By Bri Griffith
If your activism isn’t intersectional, it isn’t activism
But, what exactly does that mean?
What does it mean to be intersectional, and why is it important?
Intersectionality: A word that acts as a symbol; a way to describe how different types of discrimination react. The Intersectionality Theory is the study of how different power structures interact in the lives of minorities, specifically black women. Kimberlé Crenshaw, a distinguished professor of law who splits her time between UCLA and Columbia School of Law, came up with the Intersectionality Theory, and named it in the 1980s. She has this to say:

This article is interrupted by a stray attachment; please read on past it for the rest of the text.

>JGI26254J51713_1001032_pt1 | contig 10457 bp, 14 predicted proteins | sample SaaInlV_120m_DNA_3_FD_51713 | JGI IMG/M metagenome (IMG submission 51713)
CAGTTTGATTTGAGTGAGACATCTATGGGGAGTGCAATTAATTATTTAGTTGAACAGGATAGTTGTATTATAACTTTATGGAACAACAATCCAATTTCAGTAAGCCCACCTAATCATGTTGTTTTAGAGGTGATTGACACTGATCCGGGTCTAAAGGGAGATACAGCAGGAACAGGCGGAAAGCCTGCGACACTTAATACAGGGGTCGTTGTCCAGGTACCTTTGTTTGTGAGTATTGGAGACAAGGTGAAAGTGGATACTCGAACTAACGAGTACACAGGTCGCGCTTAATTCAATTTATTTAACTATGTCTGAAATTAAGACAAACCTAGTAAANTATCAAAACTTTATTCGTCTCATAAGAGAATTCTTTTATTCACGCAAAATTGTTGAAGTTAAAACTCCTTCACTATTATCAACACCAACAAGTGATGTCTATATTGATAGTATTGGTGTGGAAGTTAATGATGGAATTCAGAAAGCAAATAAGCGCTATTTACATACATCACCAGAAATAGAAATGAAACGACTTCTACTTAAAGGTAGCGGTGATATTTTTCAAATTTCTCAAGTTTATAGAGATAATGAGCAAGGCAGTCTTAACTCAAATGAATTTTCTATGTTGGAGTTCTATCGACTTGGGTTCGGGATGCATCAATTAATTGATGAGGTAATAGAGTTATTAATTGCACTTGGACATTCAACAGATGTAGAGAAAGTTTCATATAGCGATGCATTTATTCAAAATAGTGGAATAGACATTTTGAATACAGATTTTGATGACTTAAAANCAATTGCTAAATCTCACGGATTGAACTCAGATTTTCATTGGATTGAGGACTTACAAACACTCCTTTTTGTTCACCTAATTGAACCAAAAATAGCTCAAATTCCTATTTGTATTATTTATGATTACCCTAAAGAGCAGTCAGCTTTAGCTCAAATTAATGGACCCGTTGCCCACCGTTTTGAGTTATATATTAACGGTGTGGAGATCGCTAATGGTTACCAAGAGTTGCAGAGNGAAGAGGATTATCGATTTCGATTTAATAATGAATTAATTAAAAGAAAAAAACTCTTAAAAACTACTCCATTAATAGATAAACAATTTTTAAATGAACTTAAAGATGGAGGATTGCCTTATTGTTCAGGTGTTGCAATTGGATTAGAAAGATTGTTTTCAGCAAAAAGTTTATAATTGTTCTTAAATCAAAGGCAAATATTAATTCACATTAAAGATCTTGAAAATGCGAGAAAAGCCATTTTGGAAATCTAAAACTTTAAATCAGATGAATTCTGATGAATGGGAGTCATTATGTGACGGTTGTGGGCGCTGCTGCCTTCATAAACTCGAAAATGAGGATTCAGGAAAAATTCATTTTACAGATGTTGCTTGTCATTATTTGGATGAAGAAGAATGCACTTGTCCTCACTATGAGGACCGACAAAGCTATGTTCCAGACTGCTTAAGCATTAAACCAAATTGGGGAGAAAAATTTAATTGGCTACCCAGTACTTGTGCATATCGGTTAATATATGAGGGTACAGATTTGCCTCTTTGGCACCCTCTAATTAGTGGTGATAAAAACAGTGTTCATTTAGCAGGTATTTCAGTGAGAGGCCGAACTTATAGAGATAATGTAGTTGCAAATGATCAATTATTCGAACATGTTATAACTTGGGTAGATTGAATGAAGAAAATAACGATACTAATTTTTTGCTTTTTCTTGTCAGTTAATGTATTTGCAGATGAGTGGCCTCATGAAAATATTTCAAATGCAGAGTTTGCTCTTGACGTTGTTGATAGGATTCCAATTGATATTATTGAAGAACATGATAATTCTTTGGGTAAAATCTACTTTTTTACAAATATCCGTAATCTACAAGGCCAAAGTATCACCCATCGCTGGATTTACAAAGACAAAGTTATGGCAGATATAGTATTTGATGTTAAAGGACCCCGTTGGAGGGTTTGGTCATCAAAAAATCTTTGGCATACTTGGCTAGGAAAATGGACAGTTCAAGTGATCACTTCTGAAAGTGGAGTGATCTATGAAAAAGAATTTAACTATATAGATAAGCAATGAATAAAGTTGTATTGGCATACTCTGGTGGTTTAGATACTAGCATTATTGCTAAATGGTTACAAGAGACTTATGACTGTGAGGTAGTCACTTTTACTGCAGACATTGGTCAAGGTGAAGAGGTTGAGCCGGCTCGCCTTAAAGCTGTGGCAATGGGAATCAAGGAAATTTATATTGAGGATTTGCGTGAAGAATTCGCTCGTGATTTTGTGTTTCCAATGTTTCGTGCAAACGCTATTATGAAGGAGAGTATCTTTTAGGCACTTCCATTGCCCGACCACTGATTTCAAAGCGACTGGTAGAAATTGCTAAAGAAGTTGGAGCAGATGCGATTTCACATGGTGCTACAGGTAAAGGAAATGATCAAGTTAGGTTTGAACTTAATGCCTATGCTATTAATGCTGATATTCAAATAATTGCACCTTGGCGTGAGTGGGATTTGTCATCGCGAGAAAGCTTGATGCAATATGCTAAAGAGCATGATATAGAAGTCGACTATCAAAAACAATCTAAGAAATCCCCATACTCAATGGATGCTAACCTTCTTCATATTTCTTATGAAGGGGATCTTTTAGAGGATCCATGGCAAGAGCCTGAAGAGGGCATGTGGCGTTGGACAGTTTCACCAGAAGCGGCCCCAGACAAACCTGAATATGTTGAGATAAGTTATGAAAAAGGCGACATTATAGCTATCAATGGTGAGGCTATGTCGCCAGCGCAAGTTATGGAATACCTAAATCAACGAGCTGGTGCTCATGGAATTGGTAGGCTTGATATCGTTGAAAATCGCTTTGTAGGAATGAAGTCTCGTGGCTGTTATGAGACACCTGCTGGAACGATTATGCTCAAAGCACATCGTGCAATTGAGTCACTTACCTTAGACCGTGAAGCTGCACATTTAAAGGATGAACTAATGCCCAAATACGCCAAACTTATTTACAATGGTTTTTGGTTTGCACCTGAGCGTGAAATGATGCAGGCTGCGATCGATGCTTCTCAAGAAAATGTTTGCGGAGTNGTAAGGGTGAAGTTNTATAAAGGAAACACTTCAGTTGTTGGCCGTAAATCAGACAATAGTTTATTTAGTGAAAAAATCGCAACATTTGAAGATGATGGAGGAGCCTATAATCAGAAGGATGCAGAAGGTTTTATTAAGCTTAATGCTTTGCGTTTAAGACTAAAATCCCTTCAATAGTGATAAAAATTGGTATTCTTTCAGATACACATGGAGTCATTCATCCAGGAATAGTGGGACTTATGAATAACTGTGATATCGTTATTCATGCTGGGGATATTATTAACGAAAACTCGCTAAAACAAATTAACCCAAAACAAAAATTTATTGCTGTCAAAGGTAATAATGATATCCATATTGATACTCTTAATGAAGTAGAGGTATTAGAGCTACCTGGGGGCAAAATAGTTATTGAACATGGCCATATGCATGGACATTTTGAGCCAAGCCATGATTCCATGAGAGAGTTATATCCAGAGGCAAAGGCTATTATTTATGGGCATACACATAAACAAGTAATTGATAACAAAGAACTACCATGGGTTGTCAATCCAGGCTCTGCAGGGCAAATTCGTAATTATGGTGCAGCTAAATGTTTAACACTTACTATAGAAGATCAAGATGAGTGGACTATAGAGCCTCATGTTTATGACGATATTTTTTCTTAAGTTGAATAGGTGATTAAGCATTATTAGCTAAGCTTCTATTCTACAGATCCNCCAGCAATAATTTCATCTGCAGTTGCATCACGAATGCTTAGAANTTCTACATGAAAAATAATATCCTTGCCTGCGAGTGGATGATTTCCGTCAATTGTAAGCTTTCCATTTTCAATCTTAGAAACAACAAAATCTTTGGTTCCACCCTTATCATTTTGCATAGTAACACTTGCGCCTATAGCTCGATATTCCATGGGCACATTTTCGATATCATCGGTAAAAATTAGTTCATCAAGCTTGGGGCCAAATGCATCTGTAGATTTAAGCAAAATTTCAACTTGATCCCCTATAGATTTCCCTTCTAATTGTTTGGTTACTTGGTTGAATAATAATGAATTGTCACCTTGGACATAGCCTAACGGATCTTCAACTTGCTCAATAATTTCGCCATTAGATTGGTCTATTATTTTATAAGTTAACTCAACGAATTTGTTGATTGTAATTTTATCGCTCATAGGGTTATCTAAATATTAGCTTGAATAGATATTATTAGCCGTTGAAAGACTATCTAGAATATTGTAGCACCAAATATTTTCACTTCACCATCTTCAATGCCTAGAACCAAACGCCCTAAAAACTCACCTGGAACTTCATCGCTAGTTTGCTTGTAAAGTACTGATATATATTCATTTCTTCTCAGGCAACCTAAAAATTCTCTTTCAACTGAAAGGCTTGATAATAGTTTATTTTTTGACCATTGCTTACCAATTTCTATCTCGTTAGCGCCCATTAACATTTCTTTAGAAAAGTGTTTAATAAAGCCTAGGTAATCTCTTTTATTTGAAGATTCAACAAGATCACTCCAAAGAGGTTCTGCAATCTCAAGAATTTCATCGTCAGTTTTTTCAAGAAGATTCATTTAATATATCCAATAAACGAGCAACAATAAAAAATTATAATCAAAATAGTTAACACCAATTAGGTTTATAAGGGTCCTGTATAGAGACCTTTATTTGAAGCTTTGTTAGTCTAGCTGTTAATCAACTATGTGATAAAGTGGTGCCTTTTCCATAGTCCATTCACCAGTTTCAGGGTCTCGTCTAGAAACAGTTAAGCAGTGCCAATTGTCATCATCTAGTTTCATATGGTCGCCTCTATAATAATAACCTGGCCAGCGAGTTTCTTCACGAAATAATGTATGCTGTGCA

“I wanted to come up with a common everyday metaphor that people could use to say, ‘It’s well and good for me to understand the kind of discriminations that occur along this avenue, along this axis — but what happens when it flows into another axis, another avenue?’”
It’s our responsibility to include gender, race and socioeconomic status, as activists, because even feminist and anti-racist campaigns have virtually left women of color, as Crenshaw puts it, “invisible in plain sight.”
To be intersectional is to widen our lenses rather than talking about societal issues and oppression only in terms of gender.